just 13 years after 350 years of white hegemony, that as more people become
educated and middle class, our democracy will mature, indeed we will be very
prosperous as Third World millions attain First World lifestyles.

I am hoping that in our industrial revolution that is unfolding, we shall
emulate South Korea, Singapore and other Asian countries that were more
backward than we were in the 1960s. Every day there is evidence that this is

I think we should bear in mind that the former regime was cruel and
neglectful towards 80% of the population. Like other African rulers, they
ran the country with the interests of only their tribe in mind.

Anyone who supported them - and that was 80% of the white tribe - was guilty
of complicity in corruption at least equal to that which we see today. We
accepted cheap discriminatory education, health services and security forces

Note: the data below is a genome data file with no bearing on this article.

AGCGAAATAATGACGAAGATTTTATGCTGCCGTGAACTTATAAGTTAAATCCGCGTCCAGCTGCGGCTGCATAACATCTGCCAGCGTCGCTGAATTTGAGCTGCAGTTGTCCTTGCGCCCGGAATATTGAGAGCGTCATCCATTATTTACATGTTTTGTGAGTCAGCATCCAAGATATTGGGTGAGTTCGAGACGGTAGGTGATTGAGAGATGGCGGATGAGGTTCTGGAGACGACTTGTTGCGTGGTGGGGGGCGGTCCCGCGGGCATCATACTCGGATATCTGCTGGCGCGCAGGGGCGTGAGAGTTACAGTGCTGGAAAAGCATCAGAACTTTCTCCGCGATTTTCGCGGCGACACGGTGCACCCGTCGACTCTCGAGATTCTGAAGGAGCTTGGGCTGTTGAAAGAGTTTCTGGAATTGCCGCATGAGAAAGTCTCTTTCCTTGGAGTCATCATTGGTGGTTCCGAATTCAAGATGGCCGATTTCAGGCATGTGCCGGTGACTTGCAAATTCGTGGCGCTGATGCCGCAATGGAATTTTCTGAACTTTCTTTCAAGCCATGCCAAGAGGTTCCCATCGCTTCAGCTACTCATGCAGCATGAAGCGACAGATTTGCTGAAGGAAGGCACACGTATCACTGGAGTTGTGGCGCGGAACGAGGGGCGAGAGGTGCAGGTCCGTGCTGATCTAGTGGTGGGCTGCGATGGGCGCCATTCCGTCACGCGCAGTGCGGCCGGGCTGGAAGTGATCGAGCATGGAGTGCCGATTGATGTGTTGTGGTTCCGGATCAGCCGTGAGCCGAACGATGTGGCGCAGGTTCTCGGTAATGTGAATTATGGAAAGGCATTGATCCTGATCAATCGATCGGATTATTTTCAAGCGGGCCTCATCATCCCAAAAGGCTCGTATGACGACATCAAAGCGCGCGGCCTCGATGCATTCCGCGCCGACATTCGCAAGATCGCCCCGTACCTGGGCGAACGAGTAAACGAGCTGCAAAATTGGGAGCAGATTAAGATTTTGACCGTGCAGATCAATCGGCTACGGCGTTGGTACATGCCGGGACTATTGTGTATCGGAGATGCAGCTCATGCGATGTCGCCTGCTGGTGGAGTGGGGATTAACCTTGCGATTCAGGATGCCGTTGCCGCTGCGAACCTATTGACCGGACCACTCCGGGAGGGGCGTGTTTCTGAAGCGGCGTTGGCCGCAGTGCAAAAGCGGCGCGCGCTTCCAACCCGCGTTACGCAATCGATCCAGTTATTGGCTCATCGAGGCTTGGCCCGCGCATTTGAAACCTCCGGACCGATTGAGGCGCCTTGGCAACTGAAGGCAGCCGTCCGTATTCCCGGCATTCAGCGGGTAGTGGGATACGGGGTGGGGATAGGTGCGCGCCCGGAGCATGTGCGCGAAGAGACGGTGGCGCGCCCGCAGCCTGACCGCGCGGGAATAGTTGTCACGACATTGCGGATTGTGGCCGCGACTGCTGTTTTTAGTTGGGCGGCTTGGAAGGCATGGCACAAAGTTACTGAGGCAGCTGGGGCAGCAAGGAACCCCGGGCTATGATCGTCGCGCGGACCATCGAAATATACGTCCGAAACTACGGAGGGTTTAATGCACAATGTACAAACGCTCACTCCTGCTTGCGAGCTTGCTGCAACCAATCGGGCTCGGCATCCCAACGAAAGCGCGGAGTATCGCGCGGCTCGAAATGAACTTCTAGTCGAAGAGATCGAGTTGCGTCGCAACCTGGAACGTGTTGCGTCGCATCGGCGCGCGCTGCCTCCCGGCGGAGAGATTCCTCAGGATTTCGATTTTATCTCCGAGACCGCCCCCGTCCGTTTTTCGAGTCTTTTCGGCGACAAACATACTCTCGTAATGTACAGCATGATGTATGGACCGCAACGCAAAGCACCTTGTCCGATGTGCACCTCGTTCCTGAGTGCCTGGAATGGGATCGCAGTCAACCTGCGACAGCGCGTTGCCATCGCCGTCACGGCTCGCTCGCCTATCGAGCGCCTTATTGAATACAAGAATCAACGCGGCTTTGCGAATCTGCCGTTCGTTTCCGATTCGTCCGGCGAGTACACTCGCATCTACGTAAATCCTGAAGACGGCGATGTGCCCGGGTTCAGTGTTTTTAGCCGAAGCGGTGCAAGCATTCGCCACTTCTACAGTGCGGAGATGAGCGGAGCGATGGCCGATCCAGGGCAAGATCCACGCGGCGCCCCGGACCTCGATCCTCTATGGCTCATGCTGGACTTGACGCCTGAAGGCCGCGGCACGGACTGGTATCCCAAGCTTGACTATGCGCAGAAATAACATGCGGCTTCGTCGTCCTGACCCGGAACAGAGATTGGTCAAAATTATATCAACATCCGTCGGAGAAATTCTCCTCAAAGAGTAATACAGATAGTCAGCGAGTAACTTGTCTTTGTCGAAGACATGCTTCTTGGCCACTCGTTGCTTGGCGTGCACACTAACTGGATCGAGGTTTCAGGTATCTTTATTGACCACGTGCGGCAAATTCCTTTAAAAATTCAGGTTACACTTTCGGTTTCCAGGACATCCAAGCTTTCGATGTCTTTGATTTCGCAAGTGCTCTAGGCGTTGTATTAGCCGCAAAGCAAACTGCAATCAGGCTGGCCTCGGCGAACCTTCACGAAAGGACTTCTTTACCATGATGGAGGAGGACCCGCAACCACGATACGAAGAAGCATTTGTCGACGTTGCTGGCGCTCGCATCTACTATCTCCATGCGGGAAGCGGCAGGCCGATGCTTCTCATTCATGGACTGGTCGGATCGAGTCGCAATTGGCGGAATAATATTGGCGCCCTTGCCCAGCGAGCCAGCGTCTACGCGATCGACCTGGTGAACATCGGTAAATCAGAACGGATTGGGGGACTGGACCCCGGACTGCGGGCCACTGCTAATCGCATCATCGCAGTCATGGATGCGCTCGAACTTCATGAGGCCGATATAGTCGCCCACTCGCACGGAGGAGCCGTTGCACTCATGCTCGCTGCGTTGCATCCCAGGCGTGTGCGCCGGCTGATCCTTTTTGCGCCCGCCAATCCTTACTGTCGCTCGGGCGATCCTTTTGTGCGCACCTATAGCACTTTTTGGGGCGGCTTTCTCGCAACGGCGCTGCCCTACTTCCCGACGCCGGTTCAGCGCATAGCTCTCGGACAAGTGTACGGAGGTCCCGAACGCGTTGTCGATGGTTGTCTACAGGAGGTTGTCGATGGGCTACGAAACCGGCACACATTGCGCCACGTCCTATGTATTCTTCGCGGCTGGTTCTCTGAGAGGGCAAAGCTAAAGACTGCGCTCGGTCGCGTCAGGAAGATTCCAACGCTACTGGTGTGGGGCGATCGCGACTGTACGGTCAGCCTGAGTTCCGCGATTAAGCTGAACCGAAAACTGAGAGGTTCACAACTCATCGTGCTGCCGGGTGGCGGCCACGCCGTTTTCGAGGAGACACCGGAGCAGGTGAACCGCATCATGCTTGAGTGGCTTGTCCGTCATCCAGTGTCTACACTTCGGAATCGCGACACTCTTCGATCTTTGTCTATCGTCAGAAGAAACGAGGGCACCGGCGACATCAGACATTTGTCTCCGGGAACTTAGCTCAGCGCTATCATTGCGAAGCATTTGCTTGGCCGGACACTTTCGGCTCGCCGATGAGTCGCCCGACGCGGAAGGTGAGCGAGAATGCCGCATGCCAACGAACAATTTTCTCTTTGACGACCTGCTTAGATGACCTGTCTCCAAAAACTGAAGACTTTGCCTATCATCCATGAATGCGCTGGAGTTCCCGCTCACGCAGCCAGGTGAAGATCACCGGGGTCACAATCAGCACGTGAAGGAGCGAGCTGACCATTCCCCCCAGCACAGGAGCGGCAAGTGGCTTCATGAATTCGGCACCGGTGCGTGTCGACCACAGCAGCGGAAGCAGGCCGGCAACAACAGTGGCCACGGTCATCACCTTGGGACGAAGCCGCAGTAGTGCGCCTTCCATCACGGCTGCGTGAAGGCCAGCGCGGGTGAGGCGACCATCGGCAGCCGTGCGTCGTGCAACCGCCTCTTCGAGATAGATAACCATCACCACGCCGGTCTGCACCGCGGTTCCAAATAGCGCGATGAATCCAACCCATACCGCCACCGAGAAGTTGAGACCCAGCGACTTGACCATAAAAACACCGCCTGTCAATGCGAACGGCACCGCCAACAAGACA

that violently protected the 20%. At least the truth comes out today.
Baddies are fingered every day. Back then, murder and grand larceny often
went unrecorded.

We bought property where they couldn't and today are millionaires because of
that privilege.

It would be crazy to expect peace, harmony and roses in the garden after the
radical revolution through which we have come. It should also be no surprise
that the playing field in education and in employment has been tilted
against us after it was so dramatically tilted for us in the past.

In short, we should all bless our cotton socks that we have jobs, cars and
swimming pools and do all we can to advance the country and influence its
future direction.

I have to admit, though, that my optimism does ring hollow while the SA
government can see no wrong in Mugabe and while it continues with a health
minister who recommends African beetroot as a cure for HIV/Aids.

Trevor Manuel and Tito Mboweni stand out like proverbial sore thumbs among